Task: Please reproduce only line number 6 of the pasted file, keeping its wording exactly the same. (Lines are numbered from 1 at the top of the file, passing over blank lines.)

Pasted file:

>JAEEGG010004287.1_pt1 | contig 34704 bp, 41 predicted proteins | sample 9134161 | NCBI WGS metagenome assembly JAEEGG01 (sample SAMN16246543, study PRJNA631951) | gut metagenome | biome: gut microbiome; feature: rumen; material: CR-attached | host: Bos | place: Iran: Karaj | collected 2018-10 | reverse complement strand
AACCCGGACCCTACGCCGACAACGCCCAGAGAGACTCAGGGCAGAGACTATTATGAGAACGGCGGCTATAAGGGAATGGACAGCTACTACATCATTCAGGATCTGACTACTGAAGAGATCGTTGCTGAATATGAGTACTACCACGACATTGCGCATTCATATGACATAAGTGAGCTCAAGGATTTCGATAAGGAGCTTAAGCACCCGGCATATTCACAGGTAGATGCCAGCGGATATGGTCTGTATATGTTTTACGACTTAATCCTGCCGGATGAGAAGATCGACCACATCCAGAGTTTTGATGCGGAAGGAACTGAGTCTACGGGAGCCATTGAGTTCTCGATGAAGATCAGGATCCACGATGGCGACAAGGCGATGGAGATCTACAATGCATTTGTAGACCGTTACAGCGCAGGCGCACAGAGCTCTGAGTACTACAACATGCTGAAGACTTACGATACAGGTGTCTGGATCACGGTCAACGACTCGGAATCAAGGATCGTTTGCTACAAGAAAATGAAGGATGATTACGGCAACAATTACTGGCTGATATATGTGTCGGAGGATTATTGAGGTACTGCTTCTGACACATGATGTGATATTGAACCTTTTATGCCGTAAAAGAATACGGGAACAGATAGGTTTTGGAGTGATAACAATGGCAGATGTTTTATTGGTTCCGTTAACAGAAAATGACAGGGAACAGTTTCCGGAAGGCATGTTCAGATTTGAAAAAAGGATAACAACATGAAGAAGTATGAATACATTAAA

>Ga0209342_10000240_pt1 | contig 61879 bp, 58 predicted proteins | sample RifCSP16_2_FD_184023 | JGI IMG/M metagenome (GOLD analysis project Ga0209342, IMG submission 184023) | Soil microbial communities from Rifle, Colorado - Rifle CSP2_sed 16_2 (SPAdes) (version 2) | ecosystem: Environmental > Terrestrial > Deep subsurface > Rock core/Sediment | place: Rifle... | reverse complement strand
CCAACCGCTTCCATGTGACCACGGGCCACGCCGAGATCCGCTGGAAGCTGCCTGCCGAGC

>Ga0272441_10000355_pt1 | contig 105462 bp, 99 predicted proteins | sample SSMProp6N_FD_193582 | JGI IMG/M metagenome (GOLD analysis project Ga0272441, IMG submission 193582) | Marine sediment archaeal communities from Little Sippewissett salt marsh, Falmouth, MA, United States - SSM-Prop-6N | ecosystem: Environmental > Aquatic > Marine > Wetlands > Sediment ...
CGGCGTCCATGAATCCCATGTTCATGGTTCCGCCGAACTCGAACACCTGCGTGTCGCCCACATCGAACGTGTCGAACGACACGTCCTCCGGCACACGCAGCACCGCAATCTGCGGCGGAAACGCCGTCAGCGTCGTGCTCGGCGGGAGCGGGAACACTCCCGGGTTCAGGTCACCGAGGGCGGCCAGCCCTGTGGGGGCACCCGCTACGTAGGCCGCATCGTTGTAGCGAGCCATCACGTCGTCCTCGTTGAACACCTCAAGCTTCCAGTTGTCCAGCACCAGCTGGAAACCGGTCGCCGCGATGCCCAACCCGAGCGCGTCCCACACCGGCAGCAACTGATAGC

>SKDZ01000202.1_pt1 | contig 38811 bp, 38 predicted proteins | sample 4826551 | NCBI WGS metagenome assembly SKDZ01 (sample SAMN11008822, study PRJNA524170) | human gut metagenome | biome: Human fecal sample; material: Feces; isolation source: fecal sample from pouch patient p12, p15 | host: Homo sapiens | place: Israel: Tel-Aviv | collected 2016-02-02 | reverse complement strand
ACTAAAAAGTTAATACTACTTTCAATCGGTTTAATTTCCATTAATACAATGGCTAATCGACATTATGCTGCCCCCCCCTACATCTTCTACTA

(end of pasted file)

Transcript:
CGGCGTCCATGAATCCCATGTTCATGGTTCCGCCGAACTCGAACACCTGCGTGTCGCCCACATCGAACGTGTCGAACGACACGTCCTCCGGCACACGCAGCACCGCAATCTGCGGCGGAAACGCCGTCAGCGTCGTGCTCGGCGGGAGCGGGAACACTCCCGGGTTCAGGTCACCGAGGGCGGCCAGCCCTGTGGGGGCACCCGCTACGTAGGCCGCATCGTTGTAGCGAGCCATCACGTCGTCCTCGTTGAACACCTCAAGCTTCCAGTTGTCCAGCACCAGCTGGAAACCGGTCGCCGCGATGCCCAACCCGAGCGCGTCCCACACCGGCAGCAACTGATAGC